Snapshots from the NSECE: How are Lower-Income Households Using Nonparental Care for Children Under Age 6?
This Snapshot uses data from the 2012 National Survey of Early Care and Education (NSECE) household survey to elucidate the types of nonparental care that lower-income households with at least one working parent are using, either solely or in combination, to care for children under age 6.1 This Snapshot also identifies the primary type of nonparental care that lower-income households use and the extent to which children from lower-income households access center based care. Lower-income households are defined as those with an annual income below 200 percent of the federal poverty level (FPL) and at least one working parent.
In 2012, higher-income households (at or above 200% FPL) were more likely to use nonparental care than lower-income households (below 200% FPL).
- In lower-income households with at least one working parent, 58 percent of infants and toddlers (birth to 35 months) and 72 percent of 3- to 5-year-olds (36-71 months) were cared for using nonparental care.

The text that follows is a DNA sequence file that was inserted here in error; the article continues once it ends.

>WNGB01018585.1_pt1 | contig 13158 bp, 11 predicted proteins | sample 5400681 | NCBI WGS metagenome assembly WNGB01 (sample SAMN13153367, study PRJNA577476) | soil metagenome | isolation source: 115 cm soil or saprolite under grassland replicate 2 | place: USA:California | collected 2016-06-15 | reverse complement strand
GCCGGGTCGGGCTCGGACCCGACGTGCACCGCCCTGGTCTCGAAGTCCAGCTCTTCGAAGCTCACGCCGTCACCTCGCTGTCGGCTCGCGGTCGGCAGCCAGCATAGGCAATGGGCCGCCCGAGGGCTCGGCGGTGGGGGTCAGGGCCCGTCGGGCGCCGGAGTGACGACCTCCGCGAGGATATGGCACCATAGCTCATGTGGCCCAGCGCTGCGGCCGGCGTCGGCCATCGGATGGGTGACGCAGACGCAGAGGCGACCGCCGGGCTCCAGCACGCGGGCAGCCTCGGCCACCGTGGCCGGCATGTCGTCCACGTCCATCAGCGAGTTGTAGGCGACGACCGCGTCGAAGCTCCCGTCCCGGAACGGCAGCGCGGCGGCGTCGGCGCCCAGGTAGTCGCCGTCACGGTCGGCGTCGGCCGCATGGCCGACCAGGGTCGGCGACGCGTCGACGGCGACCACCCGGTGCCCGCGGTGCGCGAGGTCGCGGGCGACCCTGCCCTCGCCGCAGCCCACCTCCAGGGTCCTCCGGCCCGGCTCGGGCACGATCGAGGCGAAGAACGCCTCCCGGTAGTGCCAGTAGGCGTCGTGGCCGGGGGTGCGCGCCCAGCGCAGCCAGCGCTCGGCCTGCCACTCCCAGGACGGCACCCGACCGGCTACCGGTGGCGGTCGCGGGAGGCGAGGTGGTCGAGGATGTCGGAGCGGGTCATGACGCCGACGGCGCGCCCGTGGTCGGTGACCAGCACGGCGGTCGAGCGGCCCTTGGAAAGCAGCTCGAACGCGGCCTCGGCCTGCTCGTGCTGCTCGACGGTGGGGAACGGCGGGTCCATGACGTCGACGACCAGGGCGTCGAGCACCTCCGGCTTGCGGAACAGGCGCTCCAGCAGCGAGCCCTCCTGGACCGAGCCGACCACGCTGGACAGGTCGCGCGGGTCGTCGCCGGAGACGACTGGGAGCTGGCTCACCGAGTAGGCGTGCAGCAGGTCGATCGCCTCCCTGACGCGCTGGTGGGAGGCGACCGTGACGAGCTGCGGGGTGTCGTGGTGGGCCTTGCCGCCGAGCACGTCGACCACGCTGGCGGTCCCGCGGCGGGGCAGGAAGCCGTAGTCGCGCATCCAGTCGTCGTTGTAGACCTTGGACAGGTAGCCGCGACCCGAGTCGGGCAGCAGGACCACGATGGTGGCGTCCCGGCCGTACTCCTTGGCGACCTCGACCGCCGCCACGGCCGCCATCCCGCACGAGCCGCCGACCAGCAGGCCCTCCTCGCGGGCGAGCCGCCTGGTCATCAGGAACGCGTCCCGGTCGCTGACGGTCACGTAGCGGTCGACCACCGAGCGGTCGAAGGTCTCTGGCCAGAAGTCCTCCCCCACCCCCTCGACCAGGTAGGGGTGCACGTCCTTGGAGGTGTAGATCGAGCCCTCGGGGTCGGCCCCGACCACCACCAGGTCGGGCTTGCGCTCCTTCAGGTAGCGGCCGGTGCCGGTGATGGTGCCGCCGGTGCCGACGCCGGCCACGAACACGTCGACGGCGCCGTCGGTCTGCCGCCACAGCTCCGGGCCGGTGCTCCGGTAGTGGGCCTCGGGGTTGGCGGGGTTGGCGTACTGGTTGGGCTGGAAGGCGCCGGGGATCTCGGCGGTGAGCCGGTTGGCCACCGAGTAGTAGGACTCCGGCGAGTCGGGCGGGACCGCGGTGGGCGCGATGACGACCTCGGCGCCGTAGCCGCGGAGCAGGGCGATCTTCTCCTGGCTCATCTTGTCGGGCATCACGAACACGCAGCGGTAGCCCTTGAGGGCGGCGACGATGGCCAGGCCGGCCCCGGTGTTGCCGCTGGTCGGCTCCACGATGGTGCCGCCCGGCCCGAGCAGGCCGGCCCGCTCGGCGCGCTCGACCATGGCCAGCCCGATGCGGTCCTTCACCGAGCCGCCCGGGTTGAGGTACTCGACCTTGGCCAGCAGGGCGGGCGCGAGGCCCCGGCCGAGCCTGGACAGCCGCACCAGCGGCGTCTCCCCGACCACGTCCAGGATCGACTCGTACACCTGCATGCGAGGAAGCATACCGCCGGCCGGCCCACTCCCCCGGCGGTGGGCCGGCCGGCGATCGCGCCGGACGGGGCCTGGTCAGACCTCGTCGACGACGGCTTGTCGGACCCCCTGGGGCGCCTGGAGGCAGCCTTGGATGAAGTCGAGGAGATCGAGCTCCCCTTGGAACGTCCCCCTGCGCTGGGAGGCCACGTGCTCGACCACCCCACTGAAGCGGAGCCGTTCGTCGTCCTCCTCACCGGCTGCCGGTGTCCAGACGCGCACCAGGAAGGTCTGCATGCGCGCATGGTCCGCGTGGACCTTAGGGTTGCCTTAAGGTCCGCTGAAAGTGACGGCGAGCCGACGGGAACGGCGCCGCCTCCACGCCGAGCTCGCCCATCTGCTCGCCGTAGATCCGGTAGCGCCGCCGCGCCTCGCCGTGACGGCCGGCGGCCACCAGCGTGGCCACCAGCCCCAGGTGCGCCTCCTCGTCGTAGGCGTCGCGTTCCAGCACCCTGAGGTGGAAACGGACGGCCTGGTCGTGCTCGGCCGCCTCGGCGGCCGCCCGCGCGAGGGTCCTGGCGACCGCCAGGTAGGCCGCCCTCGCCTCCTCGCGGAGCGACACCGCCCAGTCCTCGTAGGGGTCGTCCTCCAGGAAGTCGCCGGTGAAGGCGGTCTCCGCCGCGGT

- In higher-income households with at least one working parent, 73 percent of infants and toddlers and 83 percent of 3-to-5-year-olds were cared for using nonparental care.
Among children in lower-income households using nonparental care:
- Most children (infants and toddlers: 92%; 3- to 5-year-olds: 81%) were cared for by one or more providers within a single nonparental care type (e.g., center-based care, paid individual, unpaid individual, other organizational early care and education). However, 8 percent of infants and toddlers and 19 percent of 3- to 5-year-olds were cared for using a combination of nonparental care types.
- The most common primary care type for infants and toddlers (39%) was unpaid individual care. The most common primary care type for 3- to 5-year-olds (46%) was center-based care.
- Fewer infants and toddlers (19%) accessed some form of center-based care, either solely or in combination with another care type, than 3- to 5-year-olds (53%).
1 In this Snapshot, children age birth through 5, not yet in kindergarten, are referred to as children under age 6.
This brief is part of the Child Care and Early Education Policy and Research Analysis (CCEEPRA) project. CCEEPRA supports policy and program planning and decision-making with rigorous, research-based information.